6. Stay on the phone and follow all the instructions given to you by emergency assistance or the poison control center.
  7. Note some of the basic responses that you might be able to do before help arrives. The following actions can be helpful, coupled with advice you're provided from emergency advisers:
    • If the source of the poisoning is in solid form, such as pills, wrap your finger in a clean cloth and remove any pills or residue that may be in the victim's mouth.
    • If the poison is a skin corrosive, remove the victim's clothing from the injured area and flush with water for 30 minutes. Discard the clothing to prevent further injury to anyone else.
    • If the poison has come in contact with the victim's eyes, flush the eyes with clean, lukewarm water for a minimum of 15 minutes. Ask the victim to blink a lot but to avoid rubbing their eyes.
    • Check the product label if the victim has swallowed a household product. There will often be emergency instructions provided on the label.
    • Do not induce vomiting unless you're advised to do so by medical professionals.
    • Do not administer syrup of ipecac. This is no longer advised as an appropriate approach to treating poisoning and can either mask symptoms or interfere with reliable treatment options.[3] Vomiting alone will not remove poisons from a stomach.[4]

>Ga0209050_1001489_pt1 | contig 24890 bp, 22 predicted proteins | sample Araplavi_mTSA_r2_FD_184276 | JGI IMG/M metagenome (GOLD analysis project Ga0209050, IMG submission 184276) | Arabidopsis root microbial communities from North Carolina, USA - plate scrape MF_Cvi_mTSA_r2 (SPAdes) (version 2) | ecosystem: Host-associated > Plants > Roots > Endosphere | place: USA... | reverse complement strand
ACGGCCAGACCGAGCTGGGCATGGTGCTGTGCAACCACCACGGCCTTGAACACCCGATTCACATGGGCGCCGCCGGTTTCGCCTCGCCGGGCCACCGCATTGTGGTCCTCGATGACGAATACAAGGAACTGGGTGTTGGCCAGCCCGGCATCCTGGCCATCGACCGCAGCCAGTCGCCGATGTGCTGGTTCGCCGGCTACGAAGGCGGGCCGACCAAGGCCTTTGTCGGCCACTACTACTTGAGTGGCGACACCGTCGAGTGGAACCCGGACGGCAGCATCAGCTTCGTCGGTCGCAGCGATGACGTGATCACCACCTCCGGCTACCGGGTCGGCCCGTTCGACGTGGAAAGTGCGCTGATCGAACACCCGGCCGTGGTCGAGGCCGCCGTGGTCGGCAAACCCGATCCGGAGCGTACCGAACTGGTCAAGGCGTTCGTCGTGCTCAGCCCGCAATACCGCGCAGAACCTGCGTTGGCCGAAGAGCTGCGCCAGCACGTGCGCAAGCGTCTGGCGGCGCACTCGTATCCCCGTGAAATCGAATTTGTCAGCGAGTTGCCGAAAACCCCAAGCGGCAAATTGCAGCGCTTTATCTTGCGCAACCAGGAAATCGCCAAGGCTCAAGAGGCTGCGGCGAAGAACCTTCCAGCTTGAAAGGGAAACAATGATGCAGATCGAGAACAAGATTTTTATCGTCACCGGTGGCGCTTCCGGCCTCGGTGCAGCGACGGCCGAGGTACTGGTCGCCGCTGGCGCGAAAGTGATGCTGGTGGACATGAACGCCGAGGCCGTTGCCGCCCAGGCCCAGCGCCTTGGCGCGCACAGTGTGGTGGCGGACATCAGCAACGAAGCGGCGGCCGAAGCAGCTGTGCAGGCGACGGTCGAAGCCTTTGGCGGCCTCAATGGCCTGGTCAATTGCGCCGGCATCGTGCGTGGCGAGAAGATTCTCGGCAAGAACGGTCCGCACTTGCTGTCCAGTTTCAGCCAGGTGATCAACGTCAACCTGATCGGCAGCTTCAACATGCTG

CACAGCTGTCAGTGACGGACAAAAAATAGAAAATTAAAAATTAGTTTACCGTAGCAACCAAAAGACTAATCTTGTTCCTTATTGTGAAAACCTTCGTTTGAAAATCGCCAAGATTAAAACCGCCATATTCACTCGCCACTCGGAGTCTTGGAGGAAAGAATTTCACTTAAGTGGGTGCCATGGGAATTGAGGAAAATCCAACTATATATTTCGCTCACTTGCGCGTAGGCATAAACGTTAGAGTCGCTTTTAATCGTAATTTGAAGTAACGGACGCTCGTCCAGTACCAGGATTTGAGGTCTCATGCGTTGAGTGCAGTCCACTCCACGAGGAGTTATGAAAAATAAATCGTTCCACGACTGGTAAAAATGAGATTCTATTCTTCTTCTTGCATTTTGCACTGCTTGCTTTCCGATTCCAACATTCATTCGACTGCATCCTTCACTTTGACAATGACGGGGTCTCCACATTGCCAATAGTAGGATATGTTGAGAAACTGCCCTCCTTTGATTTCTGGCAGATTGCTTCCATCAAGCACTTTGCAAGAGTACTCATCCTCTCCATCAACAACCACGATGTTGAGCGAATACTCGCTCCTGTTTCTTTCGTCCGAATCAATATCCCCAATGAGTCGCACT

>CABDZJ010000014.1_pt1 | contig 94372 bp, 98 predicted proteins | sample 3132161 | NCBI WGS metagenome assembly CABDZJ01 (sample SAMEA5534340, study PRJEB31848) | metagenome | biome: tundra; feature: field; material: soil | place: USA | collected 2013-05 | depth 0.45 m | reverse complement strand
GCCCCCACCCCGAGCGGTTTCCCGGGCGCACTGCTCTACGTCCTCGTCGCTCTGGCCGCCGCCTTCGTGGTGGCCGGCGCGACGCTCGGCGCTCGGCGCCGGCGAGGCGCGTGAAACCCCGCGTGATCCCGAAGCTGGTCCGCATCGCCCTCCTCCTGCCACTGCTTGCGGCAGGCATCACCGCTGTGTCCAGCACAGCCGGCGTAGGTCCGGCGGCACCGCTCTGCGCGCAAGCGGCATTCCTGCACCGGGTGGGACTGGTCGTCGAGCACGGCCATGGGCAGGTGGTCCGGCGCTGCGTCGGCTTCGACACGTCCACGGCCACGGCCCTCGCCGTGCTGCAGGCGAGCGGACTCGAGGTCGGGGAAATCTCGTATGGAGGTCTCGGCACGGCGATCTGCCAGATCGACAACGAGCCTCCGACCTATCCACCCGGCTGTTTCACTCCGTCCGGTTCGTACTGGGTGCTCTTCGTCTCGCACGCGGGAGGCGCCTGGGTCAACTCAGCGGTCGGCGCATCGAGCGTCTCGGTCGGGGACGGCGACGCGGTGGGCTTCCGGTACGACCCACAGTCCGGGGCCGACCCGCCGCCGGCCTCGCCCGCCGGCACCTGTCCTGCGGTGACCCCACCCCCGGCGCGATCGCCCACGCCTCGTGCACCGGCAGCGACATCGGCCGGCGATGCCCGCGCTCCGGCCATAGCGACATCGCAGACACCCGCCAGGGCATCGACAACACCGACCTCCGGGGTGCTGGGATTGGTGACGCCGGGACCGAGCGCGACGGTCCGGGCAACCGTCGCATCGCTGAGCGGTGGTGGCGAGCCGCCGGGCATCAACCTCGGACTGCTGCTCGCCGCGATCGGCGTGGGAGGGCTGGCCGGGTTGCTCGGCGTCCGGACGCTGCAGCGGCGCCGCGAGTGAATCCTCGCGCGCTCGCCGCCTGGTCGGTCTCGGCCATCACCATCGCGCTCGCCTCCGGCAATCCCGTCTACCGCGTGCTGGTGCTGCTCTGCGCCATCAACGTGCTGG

• Place the poison control number near your home telephone and save it to your cell or mobile phone. The numbers for poison control centers are:
  • Whenever possible, have the container or label from the poison with you when you call for help. You'll need to answer questions about the poison.
  • Read the label before using a product that may be poisonous.
  • Follow the directions on the label when giving or taking medicines.
  • It's a good idea to have a list of common poisonous plants from your region or in your garden, with photos, so that you can easily recognize berries, flowers, etc.
  • Remember, the goal in the first place is to prevent a poisoning from happening. To prevent future poisonings, keep all potential toxins stored responsibly out of reach of children.


  • Always call for emergency assistance no matter what form of poisoning has occurred. Quick and proper medical assistance is imperative.
  • Never mix household cleaning or chemical products together as some combined chemicals can create toxic gases.
  • Never leave children alone with household products or drugs. Keep all poisonous and toxic items safely out of reach and securely stored.
  • Do not try to remove pills from the mouth of an infant, it could force the pills further into the throat.

Things You'll Need

  • Clean water
  • Safe resting place
  • Telephone

Related wikiHows

Sources and Citations

  1. St John, The New Zealand First Aid Handbook, p. 48, (2009), ISBN 978-014-301187-3
  2. St John, The New Zealand First Aid Handbook, p. 48, (2009), ISBN 978-014-301187-3
  3. Global Crisis Solution Center,
  4. Wikipedia, Syrup of Ipecac,

Article provided by wikiHow, a wiki how-to manual. Please edit this article and find author credits at the original wikiHow article on How to Treat Poisoning. All content on wikiHow can be shared under a Creative Commons license.